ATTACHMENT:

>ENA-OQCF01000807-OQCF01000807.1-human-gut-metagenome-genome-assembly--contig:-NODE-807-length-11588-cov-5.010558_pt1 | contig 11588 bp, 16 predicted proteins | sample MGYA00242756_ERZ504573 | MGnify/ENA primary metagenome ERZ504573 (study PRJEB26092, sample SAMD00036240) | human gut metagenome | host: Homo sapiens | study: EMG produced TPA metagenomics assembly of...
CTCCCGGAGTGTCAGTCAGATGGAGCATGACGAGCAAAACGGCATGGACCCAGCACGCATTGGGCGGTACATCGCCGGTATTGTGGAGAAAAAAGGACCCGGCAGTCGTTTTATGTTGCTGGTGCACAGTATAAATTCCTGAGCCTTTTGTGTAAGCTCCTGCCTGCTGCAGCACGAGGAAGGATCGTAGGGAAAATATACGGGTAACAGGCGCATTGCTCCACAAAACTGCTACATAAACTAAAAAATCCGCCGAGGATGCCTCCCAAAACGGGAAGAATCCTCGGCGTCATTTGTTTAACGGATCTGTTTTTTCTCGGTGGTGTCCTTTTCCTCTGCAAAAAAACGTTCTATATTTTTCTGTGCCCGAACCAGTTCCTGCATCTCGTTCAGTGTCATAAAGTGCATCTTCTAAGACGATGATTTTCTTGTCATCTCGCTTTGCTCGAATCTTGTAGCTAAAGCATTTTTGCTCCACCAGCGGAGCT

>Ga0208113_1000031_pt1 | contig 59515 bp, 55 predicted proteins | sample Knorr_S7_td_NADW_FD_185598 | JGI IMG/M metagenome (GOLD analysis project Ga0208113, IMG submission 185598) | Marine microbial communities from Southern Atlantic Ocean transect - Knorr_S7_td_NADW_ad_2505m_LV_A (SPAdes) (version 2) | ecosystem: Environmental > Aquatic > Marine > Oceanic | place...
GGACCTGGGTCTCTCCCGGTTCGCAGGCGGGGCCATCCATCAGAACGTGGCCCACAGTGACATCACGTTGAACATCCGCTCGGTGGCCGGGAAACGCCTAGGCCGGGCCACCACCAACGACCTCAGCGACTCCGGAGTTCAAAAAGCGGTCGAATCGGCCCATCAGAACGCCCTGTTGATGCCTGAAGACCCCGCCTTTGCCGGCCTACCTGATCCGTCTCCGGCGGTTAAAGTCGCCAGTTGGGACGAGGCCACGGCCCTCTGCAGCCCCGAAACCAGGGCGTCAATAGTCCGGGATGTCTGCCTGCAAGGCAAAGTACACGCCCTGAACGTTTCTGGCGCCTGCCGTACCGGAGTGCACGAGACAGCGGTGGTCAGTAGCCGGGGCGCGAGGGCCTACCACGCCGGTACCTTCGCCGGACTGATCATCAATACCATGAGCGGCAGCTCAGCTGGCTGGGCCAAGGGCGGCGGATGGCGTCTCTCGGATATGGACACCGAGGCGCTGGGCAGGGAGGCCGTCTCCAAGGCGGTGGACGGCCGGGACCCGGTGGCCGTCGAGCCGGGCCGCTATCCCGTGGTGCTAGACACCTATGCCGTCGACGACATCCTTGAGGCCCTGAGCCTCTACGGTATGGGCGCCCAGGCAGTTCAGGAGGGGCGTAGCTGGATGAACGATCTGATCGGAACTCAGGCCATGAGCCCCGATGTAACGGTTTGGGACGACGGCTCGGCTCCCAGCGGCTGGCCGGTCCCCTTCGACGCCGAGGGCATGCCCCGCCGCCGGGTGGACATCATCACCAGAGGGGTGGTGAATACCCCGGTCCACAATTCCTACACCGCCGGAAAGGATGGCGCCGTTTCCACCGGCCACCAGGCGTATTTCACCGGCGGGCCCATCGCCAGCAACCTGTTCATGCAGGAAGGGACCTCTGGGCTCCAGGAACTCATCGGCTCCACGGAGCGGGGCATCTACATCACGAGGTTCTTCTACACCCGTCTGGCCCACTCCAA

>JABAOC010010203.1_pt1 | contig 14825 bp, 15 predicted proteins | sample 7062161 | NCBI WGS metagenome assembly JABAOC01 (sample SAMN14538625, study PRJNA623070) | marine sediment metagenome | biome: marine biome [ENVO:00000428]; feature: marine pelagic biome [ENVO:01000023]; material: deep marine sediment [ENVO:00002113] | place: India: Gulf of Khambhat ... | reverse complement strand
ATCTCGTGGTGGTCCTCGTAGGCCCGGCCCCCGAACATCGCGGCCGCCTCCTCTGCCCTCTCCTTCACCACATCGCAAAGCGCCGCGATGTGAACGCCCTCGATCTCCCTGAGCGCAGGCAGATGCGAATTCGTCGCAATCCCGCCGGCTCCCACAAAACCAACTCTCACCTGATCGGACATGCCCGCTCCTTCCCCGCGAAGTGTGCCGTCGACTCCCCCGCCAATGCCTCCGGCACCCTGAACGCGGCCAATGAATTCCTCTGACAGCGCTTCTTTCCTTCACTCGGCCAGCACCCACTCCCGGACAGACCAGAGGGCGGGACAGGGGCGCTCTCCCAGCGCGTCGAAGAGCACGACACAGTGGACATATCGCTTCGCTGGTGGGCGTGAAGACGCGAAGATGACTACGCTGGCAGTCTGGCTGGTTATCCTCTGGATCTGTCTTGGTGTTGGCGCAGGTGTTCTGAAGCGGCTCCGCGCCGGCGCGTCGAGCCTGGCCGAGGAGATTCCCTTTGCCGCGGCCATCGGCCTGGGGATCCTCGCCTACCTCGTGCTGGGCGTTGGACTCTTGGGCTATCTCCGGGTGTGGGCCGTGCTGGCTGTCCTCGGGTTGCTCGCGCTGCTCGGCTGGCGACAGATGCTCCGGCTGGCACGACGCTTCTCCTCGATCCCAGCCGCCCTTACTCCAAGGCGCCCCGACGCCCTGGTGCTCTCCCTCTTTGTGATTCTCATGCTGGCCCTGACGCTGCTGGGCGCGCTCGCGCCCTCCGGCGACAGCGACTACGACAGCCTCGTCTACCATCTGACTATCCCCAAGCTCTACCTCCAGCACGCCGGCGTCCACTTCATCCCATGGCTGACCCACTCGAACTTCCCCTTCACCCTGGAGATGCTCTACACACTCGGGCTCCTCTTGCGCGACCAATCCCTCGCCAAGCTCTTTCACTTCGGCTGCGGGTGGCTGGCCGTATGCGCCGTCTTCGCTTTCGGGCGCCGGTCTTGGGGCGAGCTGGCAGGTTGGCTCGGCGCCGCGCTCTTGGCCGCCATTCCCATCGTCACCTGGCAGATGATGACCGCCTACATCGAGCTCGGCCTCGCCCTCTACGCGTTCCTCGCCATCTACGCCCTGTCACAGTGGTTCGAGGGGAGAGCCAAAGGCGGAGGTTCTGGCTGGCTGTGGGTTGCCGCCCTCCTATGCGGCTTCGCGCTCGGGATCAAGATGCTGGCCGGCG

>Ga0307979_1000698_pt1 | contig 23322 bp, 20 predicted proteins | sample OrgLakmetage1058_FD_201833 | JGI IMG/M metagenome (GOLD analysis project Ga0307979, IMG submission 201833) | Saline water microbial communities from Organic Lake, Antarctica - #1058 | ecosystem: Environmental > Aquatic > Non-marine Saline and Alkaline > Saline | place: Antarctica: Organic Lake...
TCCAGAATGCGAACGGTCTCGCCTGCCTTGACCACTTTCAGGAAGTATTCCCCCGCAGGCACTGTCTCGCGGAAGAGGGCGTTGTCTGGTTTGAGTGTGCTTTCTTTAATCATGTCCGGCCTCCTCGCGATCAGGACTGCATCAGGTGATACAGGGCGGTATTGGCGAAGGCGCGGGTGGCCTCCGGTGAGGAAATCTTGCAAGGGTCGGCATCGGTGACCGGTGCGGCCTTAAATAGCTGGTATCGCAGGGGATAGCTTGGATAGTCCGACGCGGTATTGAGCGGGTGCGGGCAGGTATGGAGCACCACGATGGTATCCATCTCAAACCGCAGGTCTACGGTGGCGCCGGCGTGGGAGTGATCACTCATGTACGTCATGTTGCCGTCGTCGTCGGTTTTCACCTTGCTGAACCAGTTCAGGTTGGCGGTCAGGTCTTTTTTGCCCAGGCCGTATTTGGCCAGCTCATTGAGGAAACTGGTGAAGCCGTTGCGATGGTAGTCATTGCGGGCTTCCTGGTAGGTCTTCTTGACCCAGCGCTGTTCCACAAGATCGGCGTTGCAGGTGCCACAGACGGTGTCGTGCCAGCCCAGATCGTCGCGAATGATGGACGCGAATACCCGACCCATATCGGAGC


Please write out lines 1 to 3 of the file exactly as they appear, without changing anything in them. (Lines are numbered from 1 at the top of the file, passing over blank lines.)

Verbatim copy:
>ENA-OQCF01000807-OQCF01000807.1-human-gut-metagenome-genome-assembly--contig:-NODE-807-length-11588-cov-5.010558_pt1 | contig 11588 bp, 16 predicted proteins | sample MGYA00242756_ERZ504573 | MGnify/ENA primary metagenome ERZ504573 (study PRJEB26092, sample SAMD00036240) | human gut metagenome | host: Homo sapiens | study: EMG produced TPA metagenomics assembly of...
CTCCCGGAGTGTCAGTCAGATGGAGCATGACGAGCAAAACGGCATGGACCCAGCACGCATTGGGCGGTACATCGCCGGTATTGTGGAGAAAAAAGGACCCGGCAGTCGTTTTATGTTGCTGGTGCACAGTATAAATTCCTGAGCCTTTTGTGTAAGCTCCTGCCTGCTGCAGCACGAGGAAGGATCGTAGGGAAAATATACGGGTAACAGGCGCATTGCTCCACAAAACTGCTACATAAACTAAAAAATCCGCCGAGGATGCCTCCCAAAACGGGAAGAATCCTCGGCGTCATTTGTTTAACGGATCTGTTTTTTCTCGGTGGTGTCCTTTTCCTCTGCAAAAAAACGTTCTATATTTTTCTGTGCCCGAACCAGTTCCTGCATCTCGTTCAGTGTCATAAAGTGCATCTTCTAAGACGATGATTTTCTTGTCATCTCGCTTTGCTCGAATCTTGTAGCTAAAGCATTTTTGCTCCACCAGCGGAGCT

>Ga0208113_1000031_pt1 | contig 59515 bp, 55 predicted proteins | sample Knorr_S7_td_NADW_FD_185598 | JGI IMG/M metagenome (GOLD analysis project Ga0208113, IMG submission 185598) | Marine microbial communities from Southern Atlantic Ocean transect - Knorr_S7_td_NADW_ad_2505m_LV_A (SPAdes) (version 2) | ecosystem: Environmental > Aquatic > Marine > Oceanic | place...